There are times when we do step out in faith and suddenly become afraid and lose our confidence in God – that is human nature. However, rest assured, when those times occur, God is always there to catch us.

    That’s what Jesus did for Peter when he stepped out of a boat during a storm and walked on water towards Jesus in Matthew 14:28-29. Suddenly intimidated by the strong winds, Peter began to sink and called out to Jesus, “Lord, save me!” (Matthew 14:30). Jesus immediately responded by stretching out His hand and catching him.

    How can you step out in faith? By recognizing what fears you, and handing it over to God (1 Peter 5:7). Having done that, surrender the outcome to Him and trust that He will turn whatever is against you and make it work out for your good (Romans 8:28). And in the meantime, live your life and enjoy the daily blessings that God gives you: your family, enjoying a laugh with friends, the smell of freshly mown grass, or that first morning cup of freshly brewed coffee!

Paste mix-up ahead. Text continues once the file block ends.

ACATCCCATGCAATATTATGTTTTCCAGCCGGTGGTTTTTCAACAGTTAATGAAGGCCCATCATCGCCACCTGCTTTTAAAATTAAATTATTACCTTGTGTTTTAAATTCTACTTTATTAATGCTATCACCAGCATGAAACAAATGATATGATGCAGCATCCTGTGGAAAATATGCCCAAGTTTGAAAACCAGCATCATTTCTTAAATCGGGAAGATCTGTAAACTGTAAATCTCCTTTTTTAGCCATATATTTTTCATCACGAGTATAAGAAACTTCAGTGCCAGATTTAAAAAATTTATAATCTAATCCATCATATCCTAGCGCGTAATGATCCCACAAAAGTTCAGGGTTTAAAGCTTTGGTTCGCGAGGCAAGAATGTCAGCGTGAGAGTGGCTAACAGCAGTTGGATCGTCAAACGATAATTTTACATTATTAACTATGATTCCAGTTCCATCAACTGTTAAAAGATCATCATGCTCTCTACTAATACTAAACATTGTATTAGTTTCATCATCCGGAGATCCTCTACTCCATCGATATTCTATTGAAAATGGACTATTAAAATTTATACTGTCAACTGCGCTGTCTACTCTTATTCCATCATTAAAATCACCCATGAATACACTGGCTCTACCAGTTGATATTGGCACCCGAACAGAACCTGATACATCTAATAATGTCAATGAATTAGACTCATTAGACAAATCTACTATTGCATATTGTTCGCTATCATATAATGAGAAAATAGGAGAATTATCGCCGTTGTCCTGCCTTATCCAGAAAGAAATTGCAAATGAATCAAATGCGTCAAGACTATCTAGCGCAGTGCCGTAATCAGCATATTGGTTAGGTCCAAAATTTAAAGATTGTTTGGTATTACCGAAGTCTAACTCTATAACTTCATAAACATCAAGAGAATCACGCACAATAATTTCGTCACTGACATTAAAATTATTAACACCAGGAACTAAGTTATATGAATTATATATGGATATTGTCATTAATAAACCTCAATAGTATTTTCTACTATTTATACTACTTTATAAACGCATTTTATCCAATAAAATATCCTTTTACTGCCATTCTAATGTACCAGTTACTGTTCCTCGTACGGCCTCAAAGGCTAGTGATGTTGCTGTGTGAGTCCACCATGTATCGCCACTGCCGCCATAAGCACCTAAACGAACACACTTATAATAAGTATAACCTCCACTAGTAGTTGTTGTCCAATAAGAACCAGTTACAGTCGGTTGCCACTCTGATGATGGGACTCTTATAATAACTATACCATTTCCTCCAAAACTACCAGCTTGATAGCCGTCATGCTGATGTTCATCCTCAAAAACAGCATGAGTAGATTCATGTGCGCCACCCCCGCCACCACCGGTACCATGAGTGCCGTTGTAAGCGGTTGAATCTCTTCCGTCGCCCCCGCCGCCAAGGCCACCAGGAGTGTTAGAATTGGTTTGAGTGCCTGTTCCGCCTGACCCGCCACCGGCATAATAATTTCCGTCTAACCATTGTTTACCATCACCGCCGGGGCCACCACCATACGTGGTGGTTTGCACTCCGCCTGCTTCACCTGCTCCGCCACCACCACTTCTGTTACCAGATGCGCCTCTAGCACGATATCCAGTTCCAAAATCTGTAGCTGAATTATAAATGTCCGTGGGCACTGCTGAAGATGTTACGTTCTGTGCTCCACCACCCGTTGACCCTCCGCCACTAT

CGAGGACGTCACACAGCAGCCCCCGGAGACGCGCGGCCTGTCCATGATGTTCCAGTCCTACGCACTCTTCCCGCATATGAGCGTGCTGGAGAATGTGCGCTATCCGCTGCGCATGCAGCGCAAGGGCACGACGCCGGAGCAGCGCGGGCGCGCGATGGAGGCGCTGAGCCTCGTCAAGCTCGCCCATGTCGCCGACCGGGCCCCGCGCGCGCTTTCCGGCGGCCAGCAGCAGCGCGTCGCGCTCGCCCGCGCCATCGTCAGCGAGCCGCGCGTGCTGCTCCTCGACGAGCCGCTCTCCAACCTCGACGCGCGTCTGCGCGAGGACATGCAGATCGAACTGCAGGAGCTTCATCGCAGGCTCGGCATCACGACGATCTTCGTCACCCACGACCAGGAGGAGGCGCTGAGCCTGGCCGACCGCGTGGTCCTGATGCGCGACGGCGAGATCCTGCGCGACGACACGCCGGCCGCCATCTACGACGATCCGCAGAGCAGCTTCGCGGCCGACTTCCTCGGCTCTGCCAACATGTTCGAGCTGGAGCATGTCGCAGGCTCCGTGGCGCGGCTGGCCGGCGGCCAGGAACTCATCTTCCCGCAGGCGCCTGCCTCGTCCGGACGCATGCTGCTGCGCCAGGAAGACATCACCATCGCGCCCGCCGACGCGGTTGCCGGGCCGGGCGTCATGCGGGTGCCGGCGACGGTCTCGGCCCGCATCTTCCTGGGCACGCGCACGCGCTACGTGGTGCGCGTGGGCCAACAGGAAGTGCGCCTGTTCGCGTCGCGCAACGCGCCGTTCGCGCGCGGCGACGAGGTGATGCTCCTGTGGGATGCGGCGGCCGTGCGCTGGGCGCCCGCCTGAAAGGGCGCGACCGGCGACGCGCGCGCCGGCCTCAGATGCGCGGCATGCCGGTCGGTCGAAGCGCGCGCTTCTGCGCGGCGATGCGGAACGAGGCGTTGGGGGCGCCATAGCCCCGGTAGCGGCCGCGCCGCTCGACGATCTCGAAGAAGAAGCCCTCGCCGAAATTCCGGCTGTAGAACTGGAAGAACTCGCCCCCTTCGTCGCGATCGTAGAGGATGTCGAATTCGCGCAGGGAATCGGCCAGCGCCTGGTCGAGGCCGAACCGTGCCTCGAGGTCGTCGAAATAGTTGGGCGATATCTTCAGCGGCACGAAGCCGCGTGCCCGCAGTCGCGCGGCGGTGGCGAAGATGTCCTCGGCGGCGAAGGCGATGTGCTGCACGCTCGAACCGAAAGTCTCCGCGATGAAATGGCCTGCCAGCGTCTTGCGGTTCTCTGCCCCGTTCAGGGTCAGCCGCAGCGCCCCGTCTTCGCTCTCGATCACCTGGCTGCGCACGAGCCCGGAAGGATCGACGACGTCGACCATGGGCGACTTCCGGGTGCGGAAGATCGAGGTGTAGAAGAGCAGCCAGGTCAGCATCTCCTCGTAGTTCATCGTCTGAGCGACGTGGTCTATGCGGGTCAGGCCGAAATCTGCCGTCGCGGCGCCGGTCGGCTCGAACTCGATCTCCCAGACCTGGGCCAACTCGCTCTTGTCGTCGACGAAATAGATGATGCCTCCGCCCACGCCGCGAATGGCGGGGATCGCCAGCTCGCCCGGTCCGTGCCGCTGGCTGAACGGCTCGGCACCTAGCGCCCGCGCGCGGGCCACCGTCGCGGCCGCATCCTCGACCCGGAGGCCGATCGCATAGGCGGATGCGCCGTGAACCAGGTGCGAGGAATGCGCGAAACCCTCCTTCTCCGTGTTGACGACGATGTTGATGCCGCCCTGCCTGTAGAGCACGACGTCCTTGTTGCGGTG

Therefore, take an example from Jehoshaphat and the Judeans and step out of your comfort zone. It doesn’t matter if you don’t see how your situation is going to work out; instead, trust that God already has a plan for you that He will bring to fruition, for He is the only One, who can make the impossible, possible (Matthew 19:26)!

    Photo by Alex Radelich on Unsplash

    Worship While You Wait

    In a Bible Study group l attended once, a lady was asked what she does after she prays.

    “I wait”, she answered.

    This response resonated with me. I don’t know about you, but sometimes l get caught up in my pray petitions: I keep praying and asking and thanking God, however, l don’t sit back and expectantly watch out for Him to answer my prayers.

    Since applying this wisdom into my own prayer practices, l have not only developed patience in trusting God’s timing over my own, but l have also experienced another facet of my relationship with God: That He encourages me, consoles me, and teaches me to rely on Him in that interim period between my petitions and their manifestations.